It's been almost twenty-five years since Commando hit the arcades, and yet the original title still holds some allure for gamers of a certain age. This is all the more impressive when you consider that there are few Capcom games that last so long without clocking up a stream of spin-offs. Taking over two decades to produce three games in a successful series is surprisingly out of character for the sequel-happy Japanese developer.
Good timing probably helped cement the series in our shared memory. The original Commando, released way back in 1985, may not have been officially based on the identically titled Schwarzenegger action "classic" which came out the same year, but Capcom was certainly happy to let arcade kids assume otherwise. The same is true for the second Rambo movie, also released in 1985, which made rescuing prisoners of war the heroic endeavour of choice. By accident, or more likely by design, Commando rode a zeitgeisty wave of post-Vietnam violence and military fetishism.
It was never the most innovative shooter of its stripe though, and was soon outclassed by the likes of Taito's Ikari Warriors. Much like Capcom's upcoming update of 1942, very little has changed here. Commando 3 has been tweaked to bring it in line with modern expectations, but the core components are immediately recognisable from the start of the first level, as you advance on fiendish enemies hiding behind sandbags. The "Wolf of the Battlefield" tagline is even a literal translation of the original Japanese title, Senjo no Okami.
The biggest change has been visual, with the game receiving a cartoon-style makeover in the sort of American anime style so popular on channels like Adult Swim. Rather than the solitary hero of the first game, the action now revolves around the Jackals - a trio of battle-hardened mercenaries sent into enemy territory to defeat the fiendish General Ratiev. Wolf is the de facto leader, a blond beefcake with all-round skills. Fox is the feisty female of the troop, faster and able to carry more grenades, but her feeble womanly constitution means she has less health than her male counterparts. Finally, there's Coyote - or Rambo as you know him. Really, there's very little attempt to mask the debt this character owes to Stallone, to the extent that the game could have been released as a tie-in with the recent movie and nobody would've thought it strange.
It's now a twin-stick affair, which puts it in direct competition with the likes of Assault Heroes on XBLA and Capcom's own woeful Rocketmen. Commando 3 easily outclasses Rocketmen, and squeaks ahead of Assault Heroes despite ostensibly having fewer features, purely on the basis that it seems to have benefited from a more innate understanding of what an arcade blaster should offer. Everything is so big and bold that simply standing on the spot and tearing into a crowd of enemy soldiers with a BUDDA-BUDDA-BUDDA onslaught from your machine gun is instantly satisfying. Certainly more so than Assault Heroes, which feels small and tinny by comparison.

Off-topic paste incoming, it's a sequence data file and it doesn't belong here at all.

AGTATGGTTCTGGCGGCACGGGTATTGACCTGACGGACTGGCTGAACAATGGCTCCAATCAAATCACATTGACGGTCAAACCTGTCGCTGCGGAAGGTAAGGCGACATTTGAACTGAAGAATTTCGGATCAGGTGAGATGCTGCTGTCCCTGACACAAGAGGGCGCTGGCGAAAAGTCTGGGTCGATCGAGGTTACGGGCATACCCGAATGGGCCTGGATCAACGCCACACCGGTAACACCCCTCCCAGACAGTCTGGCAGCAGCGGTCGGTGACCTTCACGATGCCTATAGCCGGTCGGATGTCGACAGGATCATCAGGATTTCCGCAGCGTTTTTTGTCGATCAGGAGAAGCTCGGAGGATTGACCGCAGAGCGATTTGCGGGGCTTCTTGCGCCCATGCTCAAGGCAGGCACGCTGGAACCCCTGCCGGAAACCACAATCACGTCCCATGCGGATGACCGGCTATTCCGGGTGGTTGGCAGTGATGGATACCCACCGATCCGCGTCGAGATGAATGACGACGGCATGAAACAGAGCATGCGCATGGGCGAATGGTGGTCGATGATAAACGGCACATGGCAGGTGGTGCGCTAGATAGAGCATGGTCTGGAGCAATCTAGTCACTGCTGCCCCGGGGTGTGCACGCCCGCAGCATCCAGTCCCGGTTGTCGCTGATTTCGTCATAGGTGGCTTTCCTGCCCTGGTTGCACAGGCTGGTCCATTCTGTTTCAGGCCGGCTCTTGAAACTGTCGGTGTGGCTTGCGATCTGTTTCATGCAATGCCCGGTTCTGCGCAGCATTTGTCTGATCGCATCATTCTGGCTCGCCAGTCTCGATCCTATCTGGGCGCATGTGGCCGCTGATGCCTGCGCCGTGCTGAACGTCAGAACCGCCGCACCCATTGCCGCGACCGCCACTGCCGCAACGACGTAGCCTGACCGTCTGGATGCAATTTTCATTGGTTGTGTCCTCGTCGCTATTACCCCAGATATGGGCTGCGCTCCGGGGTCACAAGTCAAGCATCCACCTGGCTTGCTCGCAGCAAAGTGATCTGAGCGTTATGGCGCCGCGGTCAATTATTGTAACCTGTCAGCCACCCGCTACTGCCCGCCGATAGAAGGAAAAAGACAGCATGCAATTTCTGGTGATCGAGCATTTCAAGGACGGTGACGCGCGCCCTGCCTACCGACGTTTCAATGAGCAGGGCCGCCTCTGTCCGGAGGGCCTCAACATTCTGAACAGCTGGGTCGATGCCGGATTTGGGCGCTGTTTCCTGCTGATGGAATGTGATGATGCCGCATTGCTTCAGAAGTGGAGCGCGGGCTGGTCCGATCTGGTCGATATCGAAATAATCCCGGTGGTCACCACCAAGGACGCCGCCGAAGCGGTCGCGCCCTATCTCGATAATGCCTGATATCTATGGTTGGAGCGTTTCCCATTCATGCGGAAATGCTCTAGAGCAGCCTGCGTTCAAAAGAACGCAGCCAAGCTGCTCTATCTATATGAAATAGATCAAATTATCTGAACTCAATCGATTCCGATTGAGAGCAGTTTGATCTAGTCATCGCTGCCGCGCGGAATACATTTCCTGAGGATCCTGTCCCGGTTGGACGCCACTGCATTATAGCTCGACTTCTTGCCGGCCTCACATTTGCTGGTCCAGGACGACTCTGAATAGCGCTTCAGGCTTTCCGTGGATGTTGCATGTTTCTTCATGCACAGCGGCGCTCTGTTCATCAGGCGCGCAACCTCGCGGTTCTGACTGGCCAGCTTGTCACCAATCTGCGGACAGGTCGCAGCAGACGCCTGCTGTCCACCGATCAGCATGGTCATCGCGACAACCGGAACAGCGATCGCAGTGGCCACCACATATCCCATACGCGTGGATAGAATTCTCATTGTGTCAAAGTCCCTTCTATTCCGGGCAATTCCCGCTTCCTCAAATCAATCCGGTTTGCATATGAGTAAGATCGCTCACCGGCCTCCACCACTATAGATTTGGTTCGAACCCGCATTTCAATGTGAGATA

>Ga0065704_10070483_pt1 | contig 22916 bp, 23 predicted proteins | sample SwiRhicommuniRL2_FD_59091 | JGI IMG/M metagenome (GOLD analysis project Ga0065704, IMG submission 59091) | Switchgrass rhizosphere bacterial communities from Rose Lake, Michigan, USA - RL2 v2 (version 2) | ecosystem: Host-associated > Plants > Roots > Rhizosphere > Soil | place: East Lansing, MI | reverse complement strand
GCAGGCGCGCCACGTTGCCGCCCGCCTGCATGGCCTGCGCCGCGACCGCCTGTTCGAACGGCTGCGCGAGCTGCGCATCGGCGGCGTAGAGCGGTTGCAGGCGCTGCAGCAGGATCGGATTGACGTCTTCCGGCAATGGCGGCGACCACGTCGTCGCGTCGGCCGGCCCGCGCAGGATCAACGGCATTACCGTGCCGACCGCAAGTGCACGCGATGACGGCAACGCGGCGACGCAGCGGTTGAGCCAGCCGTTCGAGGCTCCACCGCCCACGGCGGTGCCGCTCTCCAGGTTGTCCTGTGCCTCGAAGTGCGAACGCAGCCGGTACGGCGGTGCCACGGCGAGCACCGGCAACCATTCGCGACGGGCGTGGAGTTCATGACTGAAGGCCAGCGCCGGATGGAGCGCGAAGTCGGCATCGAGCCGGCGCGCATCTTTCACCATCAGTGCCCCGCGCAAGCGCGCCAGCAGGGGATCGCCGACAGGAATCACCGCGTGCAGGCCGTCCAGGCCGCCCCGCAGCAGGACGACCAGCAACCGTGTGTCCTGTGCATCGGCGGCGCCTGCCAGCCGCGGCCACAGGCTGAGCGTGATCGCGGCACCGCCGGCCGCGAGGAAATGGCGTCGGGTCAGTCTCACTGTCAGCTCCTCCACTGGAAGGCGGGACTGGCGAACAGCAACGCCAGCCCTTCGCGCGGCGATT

Things get more satisfying when you first encounter enemy vehicles and buildings, all of which can be destroyed with a stream of bullets or hurried along to their demise with some grenades. There's a sprinkling of different weapon-types to pick up - rapid fire, three-way shotgun and flamethrower - and each can be increased in strength by picking up the bouncing POW UP icons. An "M-Crash" smart-bomb move is also available. Explosions are large and loud, rattling the speakers and clouding the screen with the sort of zeal that links the game directly back to the '80s action pedigree that inspired it. It's a game that is very much in love with cathartic destruction and as it's important that a shoot-'em-up makes the shooting fun, Commando 3 excels in this area.
Structurally the game is compact, with five stages to slaughter your way through. Starting out as a beachhead invasion, the game then finds you abandoned behind enemy lines by your shady military handler, with stage two picking up as you break out of the enemy jail. Each stage is just the right length, neither too short nor tediously overlong, so advancement always feels like an entertaining accomplishment rather than an obligatory chore. Variety comes in the shape of sporadic vehicle sections, occasional on-rails raft rides and some sadly uninspired boss battles. The vehicles are fun enough that you look forward to their appearance, though their spongy control can be annoying should you attempt anything more sophisticated than simply ramming into enemy forces all-guns-blazing. Inevitably, they become even more amusing in co-op mode, where up to three players can join forces locally or online. Rampaging around in a tank, with your mates popping out of the various turrets, is as pure a gaming buzz as you're likely to find.
The main sticking point is a slightly annoying Continue system which only allows you to select your starting stage once you've beaten the entire game on any difficulty. Not a mammoth task, but it does get pretty frustrating to get all the way to the start of stage five with a sliver of health, only to have to start over right from the start. Such harsh discipline is part and parcel of the arcade experience, of course, but this solution still feels like a rather cruel compromise.
Still, back when I reviewed Rocketmen I expressed surprise that such a slapdash product had come out under the usually slick auspices of the Capcom banner, and also sorrow that nobody seemed to be producing good, solid top-down shooters. With Commando 3, Capcom manages to both wash away the bad taste of Rocketmen and prove that old-fashioned blasters can be made to work today without losing the naďve verve of the 1980s.